May 7, 2020|

Murder most foul – The Crocker Hill tragedy

Ever looked at the Brazilian Steakhouse at Crocker Hill, halfway between Wickham and Fareham, and wondered about the history of this building?

Some may remember it as a Thai restaurant, before that, Krakatoa, a shop specialising in furniture from the Far East, but it was originally built as the ‘new’ Old Vine public house in the early 1930s.

The original Old Vine was an inn dating back to Georgian times. Deeds dated 1766 describe the premises as a brewery. Water was essential in brewing and old maps show the presence of a well. The property was later expanded to include a dwelling house, brewhouse, stables and several outbuildings.The premises were purchased by Messrs. Henty & Co., Brewers, of Chichester, in 1844.

The Hambledon Hounds, a local foxhunt, met regularly at the original Old Vine from the mid-1800s until the early 1930s.

Hambledon Hounds at the original Old Vine circa 1930.

On the morning of 31 January 1924, residents of Crocker Hill were shocked to hear that the licensee of the Old Vine had shot himself, after murdering his wife, his son, and his daughter.

What happened at the Old Vine?
Arthur Richard Gamblin had been a carpenter on the construction of the Meon Valley Railway, living on Bridge Street, Wickham, with his wife Sarah Jane and young family. When the railway construction came to an end (the railway opened on 1 June 1903), Arthur decided to change occupations, and in 1903 became the licensee of the Old Vine, moving there with his wife and their five children. Their youngest child, daughter Sarah Jane (known as Cissie), was born at the pub in August 1904.

In 1924, Arthur was living at the Old Vine with his wife, two youngest sons Walter and Albert, and daughter Cissie. His eldest son, William, was married but lived nearly at Wickham Common.

The original Old Vine circa 1920, probably with Arthur Gamblin, his wife and one of his sons.

On the fateful morning, there had been an argument between Arthur and his sons Walter and Albert about the planting of some blackcurrant bushes. After an early breakfast together, the two men set off to dig up and replant according to their father’s wishes.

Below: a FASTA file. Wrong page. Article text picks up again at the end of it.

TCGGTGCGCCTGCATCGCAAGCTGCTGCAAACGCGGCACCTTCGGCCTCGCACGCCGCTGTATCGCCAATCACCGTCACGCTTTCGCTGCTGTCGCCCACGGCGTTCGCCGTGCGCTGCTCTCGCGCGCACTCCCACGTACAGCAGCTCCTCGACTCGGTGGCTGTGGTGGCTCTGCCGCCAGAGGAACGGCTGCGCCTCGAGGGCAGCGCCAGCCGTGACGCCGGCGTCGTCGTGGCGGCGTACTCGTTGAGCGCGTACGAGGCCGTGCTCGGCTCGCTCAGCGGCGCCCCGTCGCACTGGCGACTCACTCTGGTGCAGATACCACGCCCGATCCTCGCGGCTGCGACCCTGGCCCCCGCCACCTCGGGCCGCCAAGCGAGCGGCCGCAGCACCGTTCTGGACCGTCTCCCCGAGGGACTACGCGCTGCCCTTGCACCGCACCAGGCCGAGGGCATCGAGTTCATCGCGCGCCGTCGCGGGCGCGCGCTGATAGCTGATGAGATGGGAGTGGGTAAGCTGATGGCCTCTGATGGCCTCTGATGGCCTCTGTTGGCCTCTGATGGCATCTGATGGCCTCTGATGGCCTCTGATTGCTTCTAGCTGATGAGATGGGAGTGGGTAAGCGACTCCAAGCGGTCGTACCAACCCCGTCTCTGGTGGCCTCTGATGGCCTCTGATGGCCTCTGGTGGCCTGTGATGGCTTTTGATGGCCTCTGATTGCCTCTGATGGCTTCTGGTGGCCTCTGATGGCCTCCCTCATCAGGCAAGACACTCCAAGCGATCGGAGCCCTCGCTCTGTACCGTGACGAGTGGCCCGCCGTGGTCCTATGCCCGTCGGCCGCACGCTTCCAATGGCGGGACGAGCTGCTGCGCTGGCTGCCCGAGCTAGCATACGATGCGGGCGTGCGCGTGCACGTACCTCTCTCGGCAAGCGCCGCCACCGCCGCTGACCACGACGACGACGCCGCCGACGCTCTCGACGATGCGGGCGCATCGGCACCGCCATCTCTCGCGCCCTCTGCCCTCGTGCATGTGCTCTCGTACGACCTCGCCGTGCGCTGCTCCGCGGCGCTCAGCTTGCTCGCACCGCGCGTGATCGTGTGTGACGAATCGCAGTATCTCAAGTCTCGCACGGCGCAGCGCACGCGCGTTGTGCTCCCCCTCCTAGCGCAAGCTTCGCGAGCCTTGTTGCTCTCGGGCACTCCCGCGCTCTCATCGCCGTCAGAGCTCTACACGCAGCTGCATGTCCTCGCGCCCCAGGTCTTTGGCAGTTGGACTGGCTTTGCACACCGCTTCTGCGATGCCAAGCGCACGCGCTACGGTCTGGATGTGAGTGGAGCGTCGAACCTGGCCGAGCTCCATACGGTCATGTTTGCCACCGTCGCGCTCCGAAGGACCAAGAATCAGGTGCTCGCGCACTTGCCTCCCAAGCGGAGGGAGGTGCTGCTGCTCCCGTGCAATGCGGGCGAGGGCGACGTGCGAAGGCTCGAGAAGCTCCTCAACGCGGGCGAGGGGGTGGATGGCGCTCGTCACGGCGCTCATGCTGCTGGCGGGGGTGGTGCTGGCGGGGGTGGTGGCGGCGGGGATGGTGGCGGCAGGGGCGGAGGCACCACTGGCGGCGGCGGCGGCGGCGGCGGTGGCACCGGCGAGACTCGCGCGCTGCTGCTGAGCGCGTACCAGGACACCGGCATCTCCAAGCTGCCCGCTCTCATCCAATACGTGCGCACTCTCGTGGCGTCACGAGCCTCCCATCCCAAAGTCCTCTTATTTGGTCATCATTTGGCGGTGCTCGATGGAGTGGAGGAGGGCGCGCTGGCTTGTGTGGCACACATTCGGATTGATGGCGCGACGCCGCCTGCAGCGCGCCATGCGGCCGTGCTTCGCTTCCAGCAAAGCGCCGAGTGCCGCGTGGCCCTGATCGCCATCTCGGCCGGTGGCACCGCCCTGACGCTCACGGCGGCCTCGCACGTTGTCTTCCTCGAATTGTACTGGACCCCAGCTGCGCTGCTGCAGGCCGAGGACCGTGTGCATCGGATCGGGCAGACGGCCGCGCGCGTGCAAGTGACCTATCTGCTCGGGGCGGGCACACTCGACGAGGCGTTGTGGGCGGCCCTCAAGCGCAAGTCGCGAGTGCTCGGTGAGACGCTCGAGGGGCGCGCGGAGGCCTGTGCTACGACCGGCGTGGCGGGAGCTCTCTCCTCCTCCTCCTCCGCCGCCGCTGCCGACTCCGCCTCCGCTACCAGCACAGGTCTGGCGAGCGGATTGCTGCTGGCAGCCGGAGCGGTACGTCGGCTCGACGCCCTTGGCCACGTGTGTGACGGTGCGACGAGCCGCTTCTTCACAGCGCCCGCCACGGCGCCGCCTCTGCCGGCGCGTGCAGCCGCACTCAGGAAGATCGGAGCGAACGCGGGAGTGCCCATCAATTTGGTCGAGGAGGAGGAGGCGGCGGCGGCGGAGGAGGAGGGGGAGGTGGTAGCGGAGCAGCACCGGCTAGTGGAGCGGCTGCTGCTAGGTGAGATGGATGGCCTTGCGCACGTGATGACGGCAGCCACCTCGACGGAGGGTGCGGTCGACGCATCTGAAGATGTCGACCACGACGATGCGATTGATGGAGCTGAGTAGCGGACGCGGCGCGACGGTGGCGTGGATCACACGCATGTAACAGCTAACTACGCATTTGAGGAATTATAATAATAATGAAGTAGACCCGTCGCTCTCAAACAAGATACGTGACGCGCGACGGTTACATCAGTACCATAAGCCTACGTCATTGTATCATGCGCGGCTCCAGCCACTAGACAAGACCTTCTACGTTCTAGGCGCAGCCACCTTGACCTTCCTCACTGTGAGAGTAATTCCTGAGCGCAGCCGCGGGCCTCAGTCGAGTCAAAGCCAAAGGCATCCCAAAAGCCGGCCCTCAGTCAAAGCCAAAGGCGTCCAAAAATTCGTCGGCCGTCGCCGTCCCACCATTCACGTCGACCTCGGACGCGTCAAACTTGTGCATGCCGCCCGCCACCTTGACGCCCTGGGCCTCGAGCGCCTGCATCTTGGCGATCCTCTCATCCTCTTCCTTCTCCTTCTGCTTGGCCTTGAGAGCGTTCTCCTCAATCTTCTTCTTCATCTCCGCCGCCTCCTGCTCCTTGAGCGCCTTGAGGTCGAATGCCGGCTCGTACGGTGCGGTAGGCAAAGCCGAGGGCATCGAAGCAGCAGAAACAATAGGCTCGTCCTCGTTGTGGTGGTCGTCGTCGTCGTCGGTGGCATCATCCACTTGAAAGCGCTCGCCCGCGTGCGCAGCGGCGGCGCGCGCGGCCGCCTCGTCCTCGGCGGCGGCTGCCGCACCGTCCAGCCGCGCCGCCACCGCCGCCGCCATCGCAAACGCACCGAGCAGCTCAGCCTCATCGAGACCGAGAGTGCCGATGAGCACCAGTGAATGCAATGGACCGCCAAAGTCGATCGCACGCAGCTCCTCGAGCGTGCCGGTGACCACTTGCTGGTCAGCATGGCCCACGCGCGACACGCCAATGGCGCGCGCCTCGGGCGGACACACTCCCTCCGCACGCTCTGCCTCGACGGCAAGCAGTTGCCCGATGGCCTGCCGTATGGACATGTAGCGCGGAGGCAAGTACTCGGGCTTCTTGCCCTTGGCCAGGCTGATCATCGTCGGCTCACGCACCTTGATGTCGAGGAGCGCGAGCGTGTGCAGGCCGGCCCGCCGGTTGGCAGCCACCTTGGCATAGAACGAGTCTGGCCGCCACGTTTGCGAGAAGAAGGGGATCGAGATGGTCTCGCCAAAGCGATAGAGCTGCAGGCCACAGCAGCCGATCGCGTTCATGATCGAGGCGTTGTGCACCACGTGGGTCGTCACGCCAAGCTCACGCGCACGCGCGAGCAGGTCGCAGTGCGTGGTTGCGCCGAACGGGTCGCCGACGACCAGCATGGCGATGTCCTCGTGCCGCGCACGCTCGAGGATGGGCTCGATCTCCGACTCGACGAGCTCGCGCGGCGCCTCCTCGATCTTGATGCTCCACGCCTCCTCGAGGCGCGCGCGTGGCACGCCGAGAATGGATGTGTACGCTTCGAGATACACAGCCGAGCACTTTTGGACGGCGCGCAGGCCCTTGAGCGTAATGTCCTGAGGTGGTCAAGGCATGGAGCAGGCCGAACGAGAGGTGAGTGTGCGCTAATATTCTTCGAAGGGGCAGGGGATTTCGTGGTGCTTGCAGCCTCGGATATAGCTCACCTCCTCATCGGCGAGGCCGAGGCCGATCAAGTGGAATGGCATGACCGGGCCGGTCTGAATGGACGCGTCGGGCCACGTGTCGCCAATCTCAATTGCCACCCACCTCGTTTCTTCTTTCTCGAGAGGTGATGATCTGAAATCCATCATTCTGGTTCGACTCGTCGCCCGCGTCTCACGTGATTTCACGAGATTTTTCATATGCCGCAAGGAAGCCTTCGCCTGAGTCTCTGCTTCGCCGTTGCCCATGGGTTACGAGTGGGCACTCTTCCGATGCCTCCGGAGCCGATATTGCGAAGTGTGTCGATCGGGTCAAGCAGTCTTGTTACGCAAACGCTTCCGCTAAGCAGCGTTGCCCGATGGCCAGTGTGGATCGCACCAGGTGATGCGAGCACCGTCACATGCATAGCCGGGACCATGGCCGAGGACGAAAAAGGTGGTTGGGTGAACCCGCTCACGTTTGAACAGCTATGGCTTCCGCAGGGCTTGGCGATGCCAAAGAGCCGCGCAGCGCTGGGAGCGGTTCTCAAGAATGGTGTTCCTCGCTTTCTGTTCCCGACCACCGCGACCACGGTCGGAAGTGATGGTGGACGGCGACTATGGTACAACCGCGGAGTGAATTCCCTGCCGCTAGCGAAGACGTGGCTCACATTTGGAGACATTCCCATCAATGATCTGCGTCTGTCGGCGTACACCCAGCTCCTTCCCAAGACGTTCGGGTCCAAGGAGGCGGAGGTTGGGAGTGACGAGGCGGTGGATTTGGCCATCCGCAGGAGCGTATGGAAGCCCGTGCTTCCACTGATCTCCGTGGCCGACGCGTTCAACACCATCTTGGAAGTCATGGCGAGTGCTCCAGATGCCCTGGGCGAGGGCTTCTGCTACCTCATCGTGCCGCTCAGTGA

Sometime a later a shot rang out and eldest son William, working nearby, went to investigate. William must have just entered the premises when his father shot him in the face, killing him instantly. Having killed his son, Arthur then turned the weapon, a double-barrelled shotgun, on himself.

Cissie was found dead in her bed and was probably shot first as she lay asleep, dying instantly from a single wound. Sarah Jane, still in her night clothes, was found in the passageway, perhaps fleeing from her deranged husband.

At the inquest
The two surviving sons of the family, Walter and Albert, sobbed as they recounted the events leading up to the event. Arthur had summoned his three sons to a meeting in late 1923 to say that he had financial difficulties and that the boys would all have to make their own way. They were already working in the market gardening business but must ‘do more’.

The verdict of the inquest was that Arthur Richard Gamblin murdered his wife, his son and his daughter by shooting them with a double-barrelled shotgun, and then committed suicide during temporary insanity caused by an ungovernable temper.

Interestingly, despite Arthur’s worries about money, his estate was valued at £763 6s 8d, a considerable sum at the time.

A huge funeral
Arthur Gamblin’s funeral, on 4 February 1924, was reportedly attended by nearly 4000 mourners, paying their respects to Mrs Sarah Jane Gamblin, William, and 19-year-old Cissie. Sympathy was expressed for the bereaved relatives, especially the two surviving sons, Walter and Albert, and William’s widow. Not only the local area, but the whole of England, was shocked.

Arthur Gamblin is buried with his wife in Fareham Cemetery, Wickham Road. Their children William and Cissie, the other victims of the tragedy, are buried together in an adjacent grave.

The present building
Several years after the murder, the Old Vine was demolished and a ‘new’ Old Vine built to the north of the original site, set back from the road with room for cars and charabancs (early buses, used typically for pleasure trips) to park. This new public house had larger bars, and saloon and private rooms “well adapted for modern trade”. The building, dating from 1932, is today the Brazilian Steakhouse.

Jane Painter

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